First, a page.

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Applied Microbiology and Biotechnology

, Volume 42, Issue 6, pp 931–938 | Cite as

The influence of limiting and non-limiting growth conditions on glucose and maltose metabolism in Lactococcus lactis ssp. lactis strains

  • A. Sjöberg
  • I. Persson
  • M. Quednau
  • B. Hahn-Hägerdal
Applied Microbial and Cell Physiology Original Paper

Abstract

Three strains of Lactococcus lactis ssp. lactis, a dairy strain 65.1, a type strain ATCC 19435, and a mutant AS 211, were grown on glucose and on maltose under chemostat conditions. When the culture was shifted from glucose-limiting to non-limiting conditions, the product shifted from mixed acids to lactate. Mixed acids were obtained in all maltose cultures; however, an enhanced lactate formation was observed in 19435 and AS 211. An inorganic-phosphate (Pi)-dependent maltose phosphorylase activity was found to be responsible for the initial conversion of maltose. The activation of maltose phosphorylase by Pi was strain-specific. When growth was on maltose under non-limiting conditions, a correlation was found between high initial maltose phosphorylase and β-phosphoglucomutase activities and lactate production. No such correlation was observed in maltose-limited cells. In glucose-grown cells under non-limiting conditions, homo-fermentative lactate formation coincided with high concentrations of fructose 1,6-bisphosphate (Fru1,6P2) and pyruvate (Pyr) and low concentrations of phosphoenolpyruvate (PPyr). Under limiting conditions, mixed acid formation coincided with low concentrations of Fru1,6P2 and Pyr and high concentrations of PPyr. In maltose-grown cells there was no correlation between intracellular intermediary metabolite concentrations and product formation. Therefore, in addition to intracellular intermediary metabolite concentrations, the product formation on maltose is suggested to be regulated by the transport and initial phosphorylating steps.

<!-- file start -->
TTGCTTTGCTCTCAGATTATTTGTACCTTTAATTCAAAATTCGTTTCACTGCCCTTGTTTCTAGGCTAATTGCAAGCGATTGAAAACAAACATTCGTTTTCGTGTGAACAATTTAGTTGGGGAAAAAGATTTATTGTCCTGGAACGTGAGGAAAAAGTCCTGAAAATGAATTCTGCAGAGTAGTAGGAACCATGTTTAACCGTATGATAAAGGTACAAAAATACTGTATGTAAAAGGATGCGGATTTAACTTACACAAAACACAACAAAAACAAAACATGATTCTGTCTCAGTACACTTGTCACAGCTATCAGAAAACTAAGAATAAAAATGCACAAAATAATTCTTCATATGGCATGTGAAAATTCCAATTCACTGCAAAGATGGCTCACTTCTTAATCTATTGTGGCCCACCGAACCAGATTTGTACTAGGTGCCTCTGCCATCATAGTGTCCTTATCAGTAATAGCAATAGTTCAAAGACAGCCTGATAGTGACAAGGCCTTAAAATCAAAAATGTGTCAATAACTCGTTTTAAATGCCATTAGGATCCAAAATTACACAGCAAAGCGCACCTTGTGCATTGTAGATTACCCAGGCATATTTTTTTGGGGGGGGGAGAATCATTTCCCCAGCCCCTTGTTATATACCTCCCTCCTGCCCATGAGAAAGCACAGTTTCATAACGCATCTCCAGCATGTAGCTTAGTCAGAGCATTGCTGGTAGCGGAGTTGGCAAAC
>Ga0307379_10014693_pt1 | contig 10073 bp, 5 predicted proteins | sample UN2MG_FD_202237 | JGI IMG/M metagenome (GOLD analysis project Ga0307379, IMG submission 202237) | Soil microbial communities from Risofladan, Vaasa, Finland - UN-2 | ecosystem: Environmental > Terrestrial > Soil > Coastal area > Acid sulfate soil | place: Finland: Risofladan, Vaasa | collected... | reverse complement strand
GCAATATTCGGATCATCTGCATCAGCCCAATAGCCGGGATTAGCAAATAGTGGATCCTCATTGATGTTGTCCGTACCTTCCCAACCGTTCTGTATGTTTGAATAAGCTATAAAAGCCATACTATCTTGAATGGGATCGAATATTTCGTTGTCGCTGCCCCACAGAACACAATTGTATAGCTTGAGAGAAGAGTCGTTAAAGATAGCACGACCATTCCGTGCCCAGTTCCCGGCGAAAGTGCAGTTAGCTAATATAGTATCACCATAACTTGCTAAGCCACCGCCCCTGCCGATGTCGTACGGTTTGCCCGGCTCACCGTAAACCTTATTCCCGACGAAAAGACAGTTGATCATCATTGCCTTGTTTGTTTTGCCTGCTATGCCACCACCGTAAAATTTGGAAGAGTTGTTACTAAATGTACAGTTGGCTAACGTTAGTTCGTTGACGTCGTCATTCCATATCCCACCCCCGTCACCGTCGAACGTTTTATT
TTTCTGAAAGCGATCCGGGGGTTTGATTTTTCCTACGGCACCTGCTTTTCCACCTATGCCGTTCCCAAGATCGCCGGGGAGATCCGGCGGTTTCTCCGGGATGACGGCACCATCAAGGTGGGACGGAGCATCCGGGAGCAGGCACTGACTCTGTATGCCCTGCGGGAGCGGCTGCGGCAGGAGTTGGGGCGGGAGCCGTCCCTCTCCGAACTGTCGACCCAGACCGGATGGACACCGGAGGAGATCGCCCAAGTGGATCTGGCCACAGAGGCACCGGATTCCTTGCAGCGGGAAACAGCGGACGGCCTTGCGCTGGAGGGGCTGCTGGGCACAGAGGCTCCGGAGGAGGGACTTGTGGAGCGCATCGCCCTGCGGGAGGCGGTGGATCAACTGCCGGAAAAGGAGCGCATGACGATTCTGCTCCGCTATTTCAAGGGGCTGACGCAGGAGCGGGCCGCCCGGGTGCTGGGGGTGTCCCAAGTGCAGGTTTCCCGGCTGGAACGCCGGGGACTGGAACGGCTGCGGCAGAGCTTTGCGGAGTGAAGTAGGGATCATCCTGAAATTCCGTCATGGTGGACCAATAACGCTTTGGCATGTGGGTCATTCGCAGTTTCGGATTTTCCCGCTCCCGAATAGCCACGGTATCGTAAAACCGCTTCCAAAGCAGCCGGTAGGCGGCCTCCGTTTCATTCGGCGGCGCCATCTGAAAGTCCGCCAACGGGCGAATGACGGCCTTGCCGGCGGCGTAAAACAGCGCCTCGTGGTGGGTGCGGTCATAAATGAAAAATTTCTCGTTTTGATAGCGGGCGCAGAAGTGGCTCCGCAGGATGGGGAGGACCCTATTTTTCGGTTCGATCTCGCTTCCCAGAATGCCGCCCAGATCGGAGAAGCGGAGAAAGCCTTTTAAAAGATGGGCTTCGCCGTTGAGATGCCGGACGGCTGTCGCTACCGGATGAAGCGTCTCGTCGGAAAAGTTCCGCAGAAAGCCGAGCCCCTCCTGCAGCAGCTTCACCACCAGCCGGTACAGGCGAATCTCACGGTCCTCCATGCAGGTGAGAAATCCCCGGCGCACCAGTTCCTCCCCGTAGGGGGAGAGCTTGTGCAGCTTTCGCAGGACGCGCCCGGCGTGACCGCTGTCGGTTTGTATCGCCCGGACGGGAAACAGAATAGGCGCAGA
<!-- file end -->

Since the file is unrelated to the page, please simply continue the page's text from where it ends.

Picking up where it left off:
Keywords

Fructose Lactis Maltose Phosphoenolpyruvate Mixed Acid 
These keywords were added by machine and not by the authors. This process is experimental and the keywords may be updated as the learning algorithm improves.

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Copyright information

© Springer-Verlag 1995

Authors and Affiliations

  • A. Sjöberg
    • 1
  • I. Persson
    • 1
  • M. Quednau
    • 1
  • B. Hahn-Hägerdal
    • 1
  1. 1.Department of Applied MicrobiologyLund Institute of Technology/University of LundLundSweden

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